Change is a constant, but it can be hard to deal with, as speakers at ProcureCon Europe reflected...
Put it simply
Yves Bourdonge, global lead, indirect procurement at food group Pladis, shared how during an integration process his team produced a one-page document explaining their strategy. “It was foundational,” he said. This document was distributed to stakeholders to increase engagement and give clarity.
Business apathy is a major barrier to procurement transformation, said Ciaran Owens, head of procurement excellence at Imperial Brands. So procurement leaders must “build alliances” with other departments. “Ask: ‘What does procurement mean to you?’” said Owens. Identify who you can have meaningful conversations with.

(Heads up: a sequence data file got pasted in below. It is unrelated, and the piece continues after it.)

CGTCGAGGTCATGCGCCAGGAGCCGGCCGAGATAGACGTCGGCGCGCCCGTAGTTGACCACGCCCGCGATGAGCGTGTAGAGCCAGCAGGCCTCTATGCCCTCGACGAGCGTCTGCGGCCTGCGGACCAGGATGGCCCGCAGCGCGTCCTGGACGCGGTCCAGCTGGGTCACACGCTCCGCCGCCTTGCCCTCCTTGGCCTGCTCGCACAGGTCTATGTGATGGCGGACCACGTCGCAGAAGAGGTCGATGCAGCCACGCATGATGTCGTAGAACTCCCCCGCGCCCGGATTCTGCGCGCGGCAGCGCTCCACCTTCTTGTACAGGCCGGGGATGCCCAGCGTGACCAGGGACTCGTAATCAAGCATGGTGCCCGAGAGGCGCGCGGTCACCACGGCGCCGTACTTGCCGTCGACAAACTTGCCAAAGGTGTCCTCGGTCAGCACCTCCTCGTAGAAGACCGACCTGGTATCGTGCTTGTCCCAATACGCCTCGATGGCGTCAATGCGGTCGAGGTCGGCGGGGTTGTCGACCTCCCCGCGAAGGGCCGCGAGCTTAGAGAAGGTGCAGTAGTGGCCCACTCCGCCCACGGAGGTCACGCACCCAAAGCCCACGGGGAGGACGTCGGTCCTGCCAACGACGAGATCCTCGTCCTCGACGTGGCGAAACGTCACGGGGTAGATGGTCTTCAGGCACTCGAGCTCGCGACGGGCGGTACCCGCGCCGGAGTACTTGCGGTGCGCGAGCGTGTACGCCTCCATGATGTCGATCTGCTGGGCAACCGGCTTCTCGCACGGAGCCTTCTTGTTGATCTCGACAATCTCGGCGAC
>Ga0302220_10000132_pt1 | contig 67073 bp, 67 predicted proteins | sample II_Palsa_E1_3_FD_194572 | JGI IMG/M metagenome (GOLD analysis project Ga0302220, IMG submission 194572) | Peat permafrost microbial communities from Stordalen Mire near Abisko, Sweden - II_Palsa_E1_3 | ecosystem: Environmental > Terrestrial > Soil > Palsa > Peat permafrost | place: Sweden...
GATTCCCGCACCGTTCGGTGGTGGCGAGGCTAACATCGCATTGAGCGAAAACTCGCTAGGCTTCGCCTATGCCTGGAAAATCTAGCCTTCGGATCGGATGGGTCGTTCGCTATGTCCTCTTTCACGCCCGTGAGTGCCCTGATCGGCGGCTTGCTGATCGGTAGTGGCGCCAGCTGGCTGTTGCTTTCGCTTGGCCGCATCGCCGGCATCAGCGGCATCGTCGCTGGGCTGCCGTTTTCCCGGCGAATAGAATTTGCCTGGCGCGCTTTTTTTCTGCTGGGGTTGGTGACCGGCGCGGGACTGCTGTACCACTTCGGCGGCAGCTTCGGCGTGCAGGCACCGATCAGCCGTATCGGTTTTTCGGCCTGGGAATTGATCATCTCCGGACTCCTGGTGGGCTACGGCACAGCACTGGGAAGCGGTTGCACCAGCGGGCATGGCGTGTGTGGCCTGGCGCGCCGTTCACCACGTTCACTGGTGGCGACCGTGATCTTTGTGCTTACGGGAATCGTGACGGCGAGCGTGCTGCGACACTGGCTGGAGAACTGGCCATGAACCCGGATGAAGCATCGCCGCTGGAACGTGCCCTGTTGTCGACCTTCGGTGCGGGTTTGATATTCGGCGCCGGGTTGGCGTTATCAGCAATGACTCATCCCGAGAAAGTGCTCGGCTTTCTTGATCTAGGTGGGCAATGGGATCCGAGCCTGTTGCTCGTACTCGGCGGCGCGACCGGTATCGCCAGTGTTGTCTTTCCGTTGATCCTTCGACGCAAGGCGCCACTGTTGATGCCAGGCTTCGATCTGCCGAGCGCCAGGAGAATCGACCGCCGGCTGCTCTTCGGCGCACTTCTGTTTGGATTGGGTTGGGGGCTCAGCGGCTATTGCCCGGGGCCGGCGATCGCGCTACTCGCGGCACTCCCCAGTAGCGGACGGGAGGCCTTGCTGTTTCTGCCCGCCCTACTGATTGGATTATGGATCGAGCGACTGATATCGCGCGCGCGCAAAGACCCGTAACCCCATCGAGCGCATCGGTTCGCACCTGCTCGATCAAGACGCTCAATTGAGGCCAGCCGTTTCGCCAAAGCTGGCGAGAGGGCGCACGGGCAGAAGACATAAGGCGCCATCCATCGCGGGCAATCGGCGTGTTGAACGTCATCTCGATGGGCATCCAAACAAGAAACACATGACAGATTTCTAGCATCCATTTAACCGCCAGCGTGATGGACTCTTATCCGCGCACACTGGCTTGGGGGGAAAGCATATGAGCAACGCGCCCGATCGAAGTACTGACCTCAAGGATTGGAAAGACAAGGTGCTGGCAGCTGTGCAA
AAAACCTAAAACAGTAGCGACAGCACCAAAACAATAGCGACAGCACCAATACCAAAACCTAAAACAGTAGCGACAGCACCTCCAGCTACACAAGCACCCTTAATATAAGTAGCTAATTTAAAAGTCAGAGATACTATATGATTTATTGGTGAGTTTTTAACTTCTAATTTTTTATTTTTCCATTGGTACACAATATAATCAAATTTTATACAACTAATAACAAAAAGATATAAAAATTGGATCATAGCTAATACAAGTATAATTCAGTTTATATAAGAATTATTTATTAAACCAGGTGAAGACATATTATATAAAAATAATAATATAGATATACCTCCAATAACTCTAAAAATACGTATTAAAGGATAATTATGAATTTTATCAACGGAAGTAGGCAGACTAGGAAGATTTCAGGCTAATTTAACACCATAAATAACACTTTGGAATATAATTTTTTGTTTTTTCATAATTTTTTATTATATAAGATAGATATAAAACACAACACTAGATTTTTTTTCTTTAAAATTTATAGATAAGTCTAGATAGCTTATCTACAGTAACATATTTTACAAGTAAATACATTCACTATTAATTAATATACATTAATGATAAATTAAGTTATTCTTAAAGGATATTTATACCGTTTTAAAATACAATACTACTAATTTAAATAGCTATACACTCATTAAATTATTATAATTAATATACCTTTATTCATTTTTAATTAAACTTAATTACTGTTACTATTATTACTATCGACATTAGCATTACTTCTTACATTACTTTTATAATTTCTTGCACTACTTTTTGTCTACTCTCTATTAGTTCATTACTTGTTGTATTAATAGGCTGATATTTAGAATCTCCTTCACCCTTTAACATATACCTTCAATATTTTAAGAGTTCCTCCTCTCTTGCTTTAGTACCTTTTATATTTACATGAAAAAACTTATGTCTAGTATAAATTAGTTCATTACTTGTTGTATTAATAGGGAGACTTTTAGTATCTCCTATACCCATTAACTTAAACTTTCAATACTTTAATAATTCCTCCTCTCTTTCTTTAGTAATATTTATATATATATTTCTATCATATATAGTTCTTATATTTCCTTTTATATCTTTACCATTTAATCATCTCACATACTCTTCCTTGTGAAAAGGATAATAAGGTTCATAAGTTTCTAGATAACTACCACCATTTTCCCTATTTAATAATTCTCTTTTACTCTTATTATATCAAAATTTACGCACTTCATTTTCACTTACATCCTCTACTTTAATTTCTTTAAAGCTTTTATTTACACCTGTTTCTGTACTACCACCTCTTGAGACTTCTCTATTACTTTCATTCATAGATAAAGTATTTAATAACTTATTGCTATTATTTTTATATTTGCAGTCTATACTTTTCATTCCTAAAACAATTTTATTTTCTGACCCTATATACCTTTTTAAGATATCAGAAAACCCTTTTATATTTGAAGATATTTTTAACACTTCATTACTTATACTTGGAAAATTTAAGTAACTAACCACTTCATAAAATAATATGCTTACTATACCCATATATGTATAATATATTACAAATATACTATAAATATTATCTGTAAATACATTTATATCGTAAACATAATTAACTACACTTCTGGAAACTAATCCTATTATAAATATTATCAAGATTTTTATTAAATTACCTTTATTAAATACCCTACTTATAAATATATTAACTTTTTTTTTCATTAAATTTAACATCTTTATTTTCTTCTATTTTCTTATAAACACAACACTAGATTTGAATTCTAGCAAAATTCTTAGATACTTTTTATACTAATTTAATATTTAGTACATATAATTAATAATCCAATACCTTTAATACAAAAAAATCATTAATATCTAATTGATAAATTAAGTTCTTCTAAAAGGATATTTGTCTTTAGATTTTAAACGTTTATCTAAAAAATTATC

Find the why
Taking an “outside-in perspective” when explaining the purpose of a major software transformation was critical, said Jacob Dahl, global strategic purchasing manager at bearings manufacturer SKF. “Think about what the benefits are for the business, but also think about the negative impacts,” he added. “It’s not just fancy words. It has to be concrete. We have to believe what we are selling.”
Different stakeholders require different approaches, said SKF’s Dahl. “You can’t apply the same ideals to all categories. What is the value we are delivering in different activities? We should have respect for our colleagues and show we understand they have different priorities.”
Inspire, don’t force
“The solution should be good enough that people want to use it,” said Dahl. Don’t force a new solution on the business. Instead, procurement should lead the way, motivate and inspire. “If we are not good enough leaders, it won’t work.”